Briony makes a final plea to the reader: “How can a novelist achieve atonement when, with her absolute power of deciding outcomes, she is also God? There is no one, no entity or higher form that she can appeal to, or be reconciled with, or that can forgive her. There is nothing outside her. In her imagination she has set the limits and the terms. No atonement for God, or novelists, even if they are atheists. It was always an impossible task, and that was precisely the point. The attempt was all” (350-51). Briony's final act of atonement was to fictionally give her lovers happiness but never let them forgive her. She then debates if she should have gone further and brought Robbie and Cecilia, alive, happy and old in one another’s arms, to her 77th Birthday party, and states, “It’s not impossible.”
Finally, Briony clearly establishes herself as the author. This creates a massive shift in form--it went from a third person narrative to a first person voice in a Chinese-box (story within a story) styled text. Briony's "atonement" is achieved through the same agent her crime was caused in the first place: imagination, creativity, writing. On the one hand, the book exposes her crime, on the other, it uses 'make-believe' to atone her guilt. This admission puts into question how historically accurate any of this is.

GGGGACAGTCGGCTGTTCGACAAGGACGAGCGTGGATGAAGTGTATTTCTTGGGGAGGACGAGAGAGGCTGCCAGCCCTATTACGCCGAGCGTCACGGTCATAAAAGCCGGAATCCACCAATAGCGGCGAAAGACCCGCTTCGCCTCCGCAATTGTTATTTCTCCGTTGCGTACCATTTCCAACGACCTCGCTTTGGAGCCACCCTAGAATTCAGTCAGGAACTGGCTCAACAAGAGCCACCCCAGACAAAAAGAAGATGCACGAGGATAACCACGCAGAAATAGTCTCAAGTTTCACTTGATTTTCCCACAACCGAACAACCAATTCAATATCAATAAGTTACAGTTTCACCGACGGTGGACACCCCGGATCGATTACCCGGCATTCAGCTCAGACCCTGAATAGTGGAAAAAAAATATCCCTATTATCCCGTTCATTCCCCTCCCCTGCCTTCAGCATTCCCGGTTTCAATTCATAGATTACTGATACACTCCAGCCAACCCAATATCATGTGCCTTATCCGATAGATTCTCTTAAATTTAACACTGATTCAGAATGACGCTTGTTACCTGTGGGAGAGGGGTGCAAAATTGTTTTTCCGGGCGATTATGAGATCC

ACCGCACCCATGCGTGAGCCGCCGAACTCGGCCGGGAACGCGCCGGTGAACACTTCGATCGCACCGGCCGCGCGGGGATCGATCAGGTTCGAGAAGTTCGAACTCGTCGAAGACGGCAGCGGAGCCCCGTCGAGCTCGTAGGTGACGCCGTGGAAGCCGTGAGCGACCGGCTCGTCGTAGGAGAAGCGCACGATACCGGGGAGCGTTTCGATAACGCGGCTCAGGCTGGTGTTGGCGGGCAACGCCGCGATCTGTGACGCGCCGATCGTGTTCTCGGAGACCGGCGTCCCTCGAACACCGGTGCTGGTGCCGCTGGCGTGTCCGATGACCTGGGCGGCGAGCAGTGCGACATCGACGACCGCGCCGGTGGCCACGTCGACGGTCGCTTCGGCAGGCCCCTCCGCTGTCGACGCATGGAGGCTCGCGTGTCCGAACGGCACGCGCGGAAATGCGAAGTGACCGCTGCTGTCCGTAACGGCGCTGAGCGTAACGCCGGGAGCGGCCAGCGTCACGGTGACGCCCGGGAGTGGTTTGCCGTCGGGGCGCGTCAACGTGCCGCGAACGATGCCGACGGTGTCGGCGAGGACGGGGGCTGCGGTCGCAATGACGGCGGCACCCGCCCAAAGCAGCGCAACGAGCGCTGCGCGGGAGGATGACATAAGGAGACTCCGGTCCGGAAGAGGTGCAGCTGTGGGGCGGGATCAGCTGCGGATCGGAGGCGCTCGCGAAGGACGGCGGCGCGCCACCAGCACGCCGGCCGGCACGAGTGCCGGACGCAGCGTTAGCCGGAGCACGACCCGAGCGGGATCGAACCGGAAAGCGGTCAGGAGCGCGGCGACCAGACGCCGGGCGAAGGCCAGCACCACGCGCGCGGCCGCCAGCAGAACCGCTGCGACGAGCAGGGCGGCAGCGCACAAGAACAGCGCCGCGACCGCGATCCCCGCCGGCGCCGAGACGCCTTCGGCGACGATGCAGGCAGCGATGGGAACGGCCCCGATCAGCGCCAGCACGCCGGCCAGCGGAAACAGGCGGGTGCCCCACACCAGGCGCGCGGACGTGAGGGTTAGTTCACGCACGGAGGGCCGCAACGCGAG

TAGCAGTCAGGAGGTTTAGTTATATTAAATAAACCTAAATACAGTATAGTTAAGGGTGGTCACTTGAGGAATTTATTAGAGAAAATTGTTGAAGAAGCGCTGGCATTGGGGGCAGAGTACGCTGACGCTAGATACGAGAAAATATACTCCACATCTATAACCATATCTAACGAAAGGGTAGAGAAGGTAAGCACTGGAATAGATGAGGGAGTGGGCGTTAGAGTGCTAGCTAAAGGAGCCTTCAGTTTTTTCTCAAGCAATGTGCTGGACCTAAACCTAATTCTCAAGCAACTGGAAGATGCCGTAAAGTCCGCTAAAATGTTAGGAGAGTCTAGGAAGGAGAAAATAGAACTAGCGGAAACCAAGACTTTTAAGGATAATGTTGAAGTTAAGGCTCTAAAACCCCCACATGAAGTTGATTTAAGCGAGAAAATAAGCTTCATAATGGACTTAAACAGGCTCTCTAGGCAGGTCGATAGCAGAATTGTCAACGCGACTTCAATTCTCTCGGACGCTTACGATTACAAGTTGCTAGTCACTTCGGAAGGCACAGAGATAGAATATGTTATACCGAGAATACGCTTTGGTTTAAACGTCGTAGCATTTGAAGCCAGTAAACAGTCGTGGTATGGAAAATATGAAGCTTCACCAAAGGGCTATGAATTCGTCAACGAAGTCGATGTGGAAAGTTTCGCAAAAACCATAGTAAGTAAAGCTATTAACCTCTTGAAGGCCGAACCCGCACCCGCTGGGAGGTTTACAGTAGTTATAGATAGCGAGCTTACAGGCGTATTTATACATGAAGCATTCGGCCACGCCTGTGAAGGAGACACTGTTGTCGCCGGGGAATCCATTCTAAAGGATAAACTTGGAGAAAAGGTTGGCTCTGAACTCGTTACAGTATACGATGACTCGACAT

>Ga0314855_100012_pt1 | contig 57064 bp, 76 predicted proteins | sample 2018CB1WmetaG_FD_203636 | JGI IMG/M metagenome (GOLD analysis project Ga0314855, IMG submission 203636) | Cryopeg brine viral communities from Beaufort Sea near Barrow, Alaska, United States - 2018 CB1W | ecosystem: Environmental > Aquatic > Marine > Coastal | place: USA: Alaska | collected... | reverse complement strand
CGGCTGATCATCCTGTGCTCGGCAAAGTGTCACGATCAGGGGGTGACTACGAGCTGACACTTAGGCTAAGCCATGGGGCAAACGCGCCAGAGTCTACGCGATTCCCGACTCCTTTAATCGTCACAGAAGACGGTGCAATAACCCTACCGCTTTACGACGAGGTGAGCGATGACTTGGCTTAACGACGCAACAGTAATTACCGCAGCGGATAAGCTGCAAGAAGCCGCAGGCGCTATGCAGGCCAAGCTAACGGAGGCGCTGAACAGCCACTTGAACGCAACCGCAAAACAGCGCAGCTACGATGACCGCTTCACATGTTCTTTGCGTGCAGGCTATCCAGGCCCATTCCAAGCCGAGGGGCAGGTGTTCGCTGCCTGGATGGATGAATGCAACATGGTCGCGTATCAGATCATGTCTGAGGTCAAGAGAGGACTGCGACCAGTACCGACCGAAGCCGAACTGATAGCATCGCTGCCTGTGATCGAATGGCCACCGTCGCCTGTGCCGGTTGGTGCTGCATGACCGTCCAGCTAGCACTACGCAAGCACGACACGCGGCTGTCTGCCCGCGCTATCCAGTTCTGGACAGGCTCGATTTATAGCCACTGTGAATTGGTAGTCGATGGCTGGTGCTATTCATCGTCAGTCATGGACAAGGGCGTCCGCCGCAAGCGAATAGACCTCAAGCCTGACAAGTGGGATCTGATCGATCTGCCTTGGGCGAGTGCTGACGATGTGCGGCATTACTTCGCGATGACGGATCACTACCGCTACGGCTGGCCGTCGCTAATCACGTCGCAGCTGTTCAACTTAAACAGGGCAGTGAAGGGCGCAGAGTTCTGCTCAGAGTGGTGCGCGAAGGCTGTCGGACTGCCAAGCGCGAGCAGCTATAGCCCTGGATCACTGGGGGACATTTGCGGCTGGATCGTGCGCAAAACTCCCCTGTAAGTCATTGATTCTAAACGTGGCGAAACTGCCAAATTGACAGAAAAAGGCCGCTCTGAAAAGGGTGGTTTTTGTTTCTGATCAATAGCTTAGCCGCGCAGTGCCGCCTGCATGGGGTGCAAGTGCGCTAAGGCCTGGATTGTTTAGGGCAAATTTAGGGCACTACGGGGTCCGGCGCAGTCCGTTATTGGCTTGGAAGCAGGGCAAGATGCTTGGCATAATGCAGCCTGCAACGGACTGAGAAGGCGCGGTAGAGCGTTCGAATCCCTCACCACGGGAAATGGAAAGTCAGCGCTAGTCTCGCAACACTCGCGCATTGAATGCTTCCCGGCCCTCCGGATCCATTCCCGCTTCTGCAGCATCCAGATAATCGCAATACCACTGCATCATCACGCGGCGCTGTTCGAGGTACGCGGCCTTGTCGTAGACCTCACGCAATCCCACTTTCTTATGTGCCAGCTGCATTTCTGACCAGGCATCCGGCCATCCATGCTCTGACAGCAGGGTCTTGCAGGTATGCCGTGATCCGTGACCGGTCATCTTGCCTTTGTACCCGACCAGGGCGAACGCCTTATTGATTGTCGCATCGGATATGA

The artificial ending reverts Briony back to her thirteen-year-old self, a writer who is attracted to fairy-tales and order. Briony suffers from her an inflated sense of creative genius, going even as far as to refer to herself as "God." Even Briony herself, who is dying, can joy a happy ending in the form of a loving family reunion and successful performance of her very first play. The villains, the Marshalls, appear to be suffering shallow isolation and impotence regardless of their wealth.
In whole, "Atonement" is a book about imagination and storytelling. It demonstrates the great risk of the writer and how dangerous fiction can be, especially when mistaken for history. In short, the book is an examination of the relationship between what is imagined and what is true. When the reader learns of the "many drafts" since 1940, he/she can help but ask him/herself: "Okay then, which is the real one?"
The question left to the reader at the end, is who does Briony seek atonement from? Is it a reconciliation from her reader or an "at-one-ment" with herself?